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ou don’t need a pass-
port toget here, but
our neck of the Califor-
nia woods may be asstrange
to Bay Area residents as many
a foreign land orfantasy king-
First off, most of theMother
Lode voted forTrump: Seven
of our eight counties joined
rural voters nationwide in
going for the Donald, mostby
landslide margins of nearly 60
(Hillary Clinton did eke out
a win inNevada County, per-
hapsdue to GrassValley back-
to-the-land enclaves leftover
from the’60s.)
As surprising asTrump’s
success here in the hills may
have been to some,it shocked
no one in the Gold Country.
We’ve been part ofRepub-
lican California (in all, 25 of
the state’ s 58 countieswent for
Trump) fordecades. Which is
kind of like DemocraticUtah
— apparently populatedby
Salt Lake Cityvoters who ha ve
elected fourstraight Dem
mayors, the most recent of
whom is a lesbian.
In the interests of letting
The Chronicle’s readers know
and understand a little more
about their neighbors in the
Mother Lode, I’ll be filing the
occasional dispatch frommy
Tuolumne County home.
But first, some context may
be in order.Withoutit, taking
in my stories might be like
reading tales of orcs, ents,
trolls and hobbits without
knowing anything ofMiddle
Sure,Middle Earth is make-
believe. But to some, life in the
Central Sierra foothills might
The California known to the
rest of the nation outlaws
plastic bags, funds sex-change
operations for inmates, taxes
root beer, mandates earth-tone
houses inupscale neighbor-
hoods, droolsover electric
cars and sends Governor
Moonbeam to Sacramento.
We in theMother Lode
drink ditchwater, drive pick-
up truc ks, hang laundry on
lines, buy guns and let our
dogs run free. Our lawnsgo
unmowed, andrusting cars
clutter ouryards. You can buy
ammo,while it lasts,at a few
of our bars.
We poison-oakers have
elected congressmenwho
would rather jump from the
fiscalcliff than cooperate with
the dreaded Dems.We love

the cash that tourists fromLos
Angeles and SanFrancisco
bring us, butwe don’t trust
the politicians they send to
Sacramento orWashington.
Many of us feel forgotten by
big-city lawmakerswho don’t
know how to tie afly, fire a
hunting rifle or listen to any-
one from a county with only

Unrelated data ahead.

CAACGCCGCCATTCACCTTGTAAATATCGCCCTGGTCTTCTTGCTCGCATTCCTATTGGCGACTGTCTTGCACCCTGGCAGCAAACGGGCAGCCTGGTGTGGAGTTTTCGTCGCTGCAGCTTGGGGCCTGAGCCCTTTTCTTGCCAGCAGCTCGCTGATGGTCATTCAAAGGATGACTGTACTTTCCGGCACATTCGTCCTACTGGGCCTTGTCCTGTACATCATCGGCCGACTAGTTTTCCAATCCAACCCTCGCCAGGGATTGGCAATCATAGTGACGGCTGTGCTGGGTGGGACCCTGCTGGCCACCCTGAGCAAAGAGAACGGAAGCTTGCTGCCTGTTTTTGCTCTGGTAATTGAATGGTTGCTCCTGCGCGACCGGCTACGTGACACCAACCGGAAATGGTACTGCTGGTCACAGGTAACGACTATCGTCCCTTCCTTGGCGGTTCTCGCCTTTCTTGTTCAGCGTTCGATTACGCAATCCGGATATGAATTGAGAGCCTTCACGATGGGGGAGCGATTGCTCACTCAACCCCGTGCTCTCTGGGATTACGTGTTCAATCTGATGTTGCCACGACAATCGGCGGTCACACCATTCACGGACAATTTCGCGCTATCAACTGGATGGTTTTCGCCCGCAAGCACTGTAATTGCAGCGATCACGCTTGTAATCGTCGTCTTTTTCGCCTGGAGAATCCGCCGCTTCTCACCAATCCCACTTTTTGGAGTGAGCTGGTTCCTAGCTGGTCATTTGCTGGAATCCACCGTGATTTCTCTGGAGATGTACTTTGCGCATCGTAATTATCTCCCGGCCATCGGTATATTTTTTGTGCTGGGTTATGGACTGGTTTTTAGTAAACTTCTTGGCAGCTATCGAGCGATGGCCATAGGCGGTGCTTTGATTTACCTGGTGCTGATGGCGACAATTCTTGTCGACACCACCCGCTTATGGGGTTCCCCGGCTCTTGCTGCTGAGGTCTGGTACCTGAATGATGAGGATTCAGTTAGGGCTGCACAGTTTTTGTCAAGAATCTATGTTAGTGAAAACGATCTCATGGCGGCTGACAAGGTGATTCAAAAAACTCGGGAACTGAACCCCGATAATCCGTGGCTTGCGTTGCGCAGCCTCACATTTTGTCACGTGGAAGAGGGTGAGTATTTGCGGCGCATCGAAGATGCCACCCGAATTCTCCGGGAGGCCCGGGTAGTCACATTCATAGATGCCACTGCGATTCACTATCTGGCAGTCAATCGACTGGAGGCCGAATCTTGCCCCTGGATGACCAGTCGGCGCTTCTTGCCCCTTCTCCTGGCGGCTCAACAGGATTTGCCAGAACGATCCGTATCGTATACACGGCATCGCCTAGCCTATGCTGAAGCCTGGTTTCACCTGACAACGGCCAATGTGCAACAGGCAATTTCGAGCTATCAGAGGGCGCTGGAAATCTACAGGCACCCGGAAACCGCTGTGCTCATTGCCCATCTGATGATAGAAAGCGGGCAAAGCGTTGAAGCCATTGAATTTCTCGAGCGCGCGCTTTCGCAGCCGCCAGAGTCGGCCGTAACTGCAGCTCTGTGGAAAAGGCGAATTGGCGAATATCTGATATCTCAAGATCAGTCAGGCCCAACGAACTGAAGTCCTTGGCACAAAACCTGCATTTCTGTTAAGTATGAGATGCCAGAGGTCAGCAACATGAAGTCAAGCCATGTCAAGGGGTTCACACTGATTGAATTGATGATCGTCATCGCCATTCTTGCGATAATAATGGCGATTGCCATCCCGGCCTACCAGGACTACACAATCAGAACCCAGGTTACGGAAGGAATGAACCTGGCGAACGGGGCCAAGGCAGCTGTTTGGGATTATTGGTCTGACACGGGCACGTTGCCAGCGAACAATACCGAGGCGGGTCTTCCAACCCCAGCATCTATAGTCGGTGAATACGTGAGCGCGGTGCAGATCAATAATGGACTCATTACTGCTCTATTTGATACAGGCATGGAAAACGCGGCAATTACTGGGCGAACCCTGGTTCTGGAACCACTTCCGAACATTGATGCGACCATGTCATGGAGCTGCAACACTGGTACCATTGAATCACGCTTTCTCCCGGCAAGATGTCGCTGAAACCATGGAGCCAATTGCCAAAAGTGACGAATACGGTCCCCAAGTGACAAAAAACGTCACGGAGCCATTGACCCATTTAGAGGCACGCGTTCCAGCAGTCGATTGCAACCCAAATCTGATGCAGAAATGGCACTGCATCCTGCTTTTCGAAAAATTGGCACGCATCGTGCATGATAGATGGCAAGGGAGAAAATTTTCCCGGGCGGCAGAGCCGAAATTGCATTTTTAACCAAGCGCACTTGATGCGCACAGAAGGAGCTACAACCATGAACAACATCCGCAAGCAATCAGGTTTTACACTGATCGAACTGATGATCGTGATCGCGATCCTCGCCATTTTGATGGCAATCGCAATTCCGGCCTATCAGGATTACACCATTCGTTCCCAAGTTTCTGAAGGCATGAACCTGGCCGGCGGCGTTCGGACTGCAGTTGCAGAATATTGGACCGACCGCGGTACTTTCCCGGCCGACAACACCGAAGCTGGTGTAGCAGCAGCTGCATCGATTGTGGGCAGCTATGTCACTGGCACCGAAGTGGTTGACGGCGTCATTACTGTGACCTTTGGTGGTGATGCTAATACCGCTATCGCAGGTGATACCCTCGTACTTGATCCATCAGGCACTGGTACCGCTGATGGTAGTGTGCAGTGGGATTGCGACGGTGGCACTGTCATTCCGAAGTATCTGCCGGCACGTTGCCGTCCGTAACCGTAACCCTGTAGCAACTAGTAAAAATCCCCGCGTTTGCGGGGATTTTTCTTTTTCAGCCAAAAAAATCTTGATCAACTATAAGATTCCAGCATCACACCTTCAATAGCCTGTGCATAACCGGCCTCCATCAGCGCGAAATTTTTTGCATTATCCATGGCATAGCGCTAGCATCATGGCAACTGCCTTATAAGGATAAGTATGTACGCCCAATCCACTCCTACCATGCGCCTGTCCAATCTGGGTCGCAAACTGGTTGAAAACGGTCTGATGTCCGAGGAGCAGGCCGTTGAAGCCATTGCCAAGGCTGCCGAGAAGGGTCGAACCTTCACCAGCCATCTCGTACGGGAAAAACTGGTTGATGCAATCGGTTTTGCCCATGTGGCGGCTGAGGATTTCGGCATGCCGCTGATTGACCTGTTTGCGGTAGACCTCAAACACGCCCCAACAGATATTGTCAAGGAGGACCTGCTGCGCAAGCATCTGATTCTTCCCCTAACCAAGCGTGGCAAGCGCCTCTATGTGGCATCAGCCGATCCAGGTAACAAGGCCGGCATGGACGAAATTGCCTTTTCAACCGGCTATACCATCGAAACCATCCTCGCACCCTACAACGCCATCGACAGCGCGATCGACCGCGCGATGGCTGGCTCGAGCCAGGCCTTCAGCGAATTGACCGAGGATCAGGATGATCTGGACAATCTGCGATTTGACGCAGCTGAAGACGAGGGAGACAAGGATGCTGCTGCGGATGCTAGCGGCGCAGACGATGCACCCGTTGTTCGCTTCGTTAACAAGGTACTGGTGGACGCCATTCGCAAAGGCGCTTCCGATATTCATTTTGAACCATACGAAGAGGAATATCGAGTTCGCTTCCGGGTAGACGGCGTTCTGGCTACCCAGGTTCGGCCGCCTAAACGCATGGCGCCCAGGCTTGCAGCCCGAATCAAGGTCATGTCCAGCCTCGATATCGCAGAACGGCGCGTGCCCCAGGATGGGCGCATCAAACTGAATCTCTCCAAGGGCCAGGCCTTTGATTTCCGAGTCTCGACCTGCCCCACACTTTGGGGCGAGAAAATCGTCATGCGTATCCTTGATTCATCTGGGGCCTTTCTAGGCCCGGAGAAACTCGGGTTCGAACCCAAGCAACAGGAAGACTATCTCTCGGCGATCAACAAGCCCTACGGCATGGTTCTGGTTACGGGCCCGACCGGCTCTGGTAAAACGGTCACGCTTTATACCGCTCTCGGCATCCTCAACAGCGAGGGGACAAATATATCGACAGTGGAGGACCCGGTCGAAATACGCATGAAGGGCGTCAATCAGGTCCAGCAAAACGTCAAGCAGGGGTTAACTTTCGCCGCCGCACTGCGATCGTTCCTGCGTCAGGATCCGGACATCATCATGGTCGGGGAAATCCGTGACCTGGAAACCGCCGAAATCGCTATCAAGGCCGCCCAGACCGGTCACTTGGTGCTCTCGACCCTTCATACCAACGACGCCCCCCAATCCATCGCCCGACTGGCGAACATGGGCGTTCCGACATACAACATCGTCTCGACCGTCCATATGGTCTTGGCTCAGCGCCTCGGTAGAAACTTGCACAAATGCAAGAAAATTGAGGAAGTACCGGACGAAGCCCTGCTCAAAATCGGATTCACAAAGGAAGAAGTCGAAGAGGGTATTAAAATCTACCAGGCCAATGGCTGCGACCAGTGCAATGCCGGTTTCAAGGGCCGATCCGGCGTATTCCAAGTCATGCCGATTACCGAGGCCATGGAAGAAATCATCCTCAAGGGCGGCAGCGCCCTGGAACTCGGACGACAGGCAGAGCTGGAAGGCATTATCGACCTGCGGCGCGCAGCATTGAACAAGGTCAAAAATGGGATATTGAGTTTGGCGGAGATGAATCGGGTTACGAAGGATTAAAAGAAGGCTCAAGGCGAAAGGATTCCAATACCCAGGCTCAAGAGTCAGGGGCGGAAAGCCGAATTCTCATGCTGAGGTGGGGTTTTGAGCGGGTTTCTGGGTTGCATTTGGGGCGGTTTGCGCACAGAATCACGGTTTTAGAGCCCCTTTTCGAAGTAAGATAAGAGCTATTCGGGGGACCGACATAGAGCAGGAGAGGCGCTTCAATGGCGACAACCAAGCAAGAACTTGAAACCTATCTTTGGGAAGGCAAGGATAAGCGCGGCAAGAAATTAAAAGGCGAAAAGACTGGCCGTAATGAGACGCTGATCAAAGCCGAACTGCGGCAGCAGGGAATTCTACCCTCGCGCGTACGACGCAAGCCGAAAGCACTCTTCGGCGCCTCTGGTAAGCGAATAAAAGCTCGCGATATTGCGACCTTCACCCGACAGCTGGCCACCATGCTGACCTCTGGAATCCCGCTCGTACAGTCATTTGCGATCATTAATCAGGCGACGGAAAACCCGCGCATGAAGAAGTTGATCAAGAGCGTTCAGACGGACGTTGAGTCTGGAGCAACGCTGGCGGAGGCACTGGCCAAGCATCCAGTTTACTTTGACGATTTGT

enoughvoters to electabout a
10th of astate senator.
Some of us are ornery, rude
and just to the right of Attila
the Hun. Others believe in
Bigfoot, UFOs and the Demo-
craticParty. We have a lot of
bars, a lot ofchurches, many
true believers at each and
someat both.
But this isn’t “Deliverance”
country. Folks are friendly,
and if a neighbor stubs his toe,
we’ll organize a benefit dinner.
We throw so many fund-rais-
ing feeds that a diner with a
tolerance for spaghetti could
survive for months eating for
We have theaters, poetry
readings and writers’work-
shops. The local junior colleg-
e’s debate team has posted
better records thanits hoops
Visitors arewelcome to
share our historic towns and
spectacular mountain scenery,
and oftendo. Thousandsvaca-

tion here annually, spending
millions ofdollars while get-
ting lost on our dirt roads and
wonderingwhere theirIn-
ternet and cell servicewent.
Ranching,farming, logging
and miningwere once corner-
stones of our economy. For-
tune-seekersstill dipgold
pans into our creekswhen the
economy takes a particularly
bad turn, logging rasps back
to lifewhen it takes agood
one, and our only remaining
cash crop may be marijuana.
The retail and service in-
dustries (readWalmart and

McDonald’s) now power foot-
hill communities foundedby
prospectors in the Days of ’49.
Speaking of’49, most of us
in the foothills are thatage or
older.At 70, I’m firmly within
our retirementdemographic.
For visitors from afar,we
graying hill folk can be a foun-
tain of perceived youth: Come
up to Geezerville andyou’ll at
least feelmuchyounger.
The Mother Lode period-
ically makes the national
news, usually for forest fires
or sensationalmurders. Occa-
sionally, howeve r, it’s for

something barely believable —
like when a sheriff’s lieutenant
shot himself in the footwhile
showing a reporter his new
sidearm. Orwhen two seniors
— he 62 andshe 72 — were
busted forgettingit on in the
back seat of alurchingFord
Taurus outside a Sonora bar-
becue joint.In broad daylight.
We’ve also made the movies,
scores of them. “HighNoon”
was filmed here, aswas “Back
to theFuture 3.”We were also
Hooterville(or at leastits train
station) for TV’s “Petticoat
A few locals take exception
to any comparison to the
1960s show, rec koning that
we’re nowfar more sophis-
ticated than BillieJo, BettyJo,
BobbieJo, Uncle Joe and the
rest ofHooterville’s good-
But I’ll letyou rea ders de-
cide that one.

Raised in theChicago ar ea,
formerBay Area resident Chris
Bateman worked as areporter,
editor and columnist for
Sonora’s Union Democrat for
nearly40 years. Now
semi-retired, he is associate
editor ofFriends andNeighb ors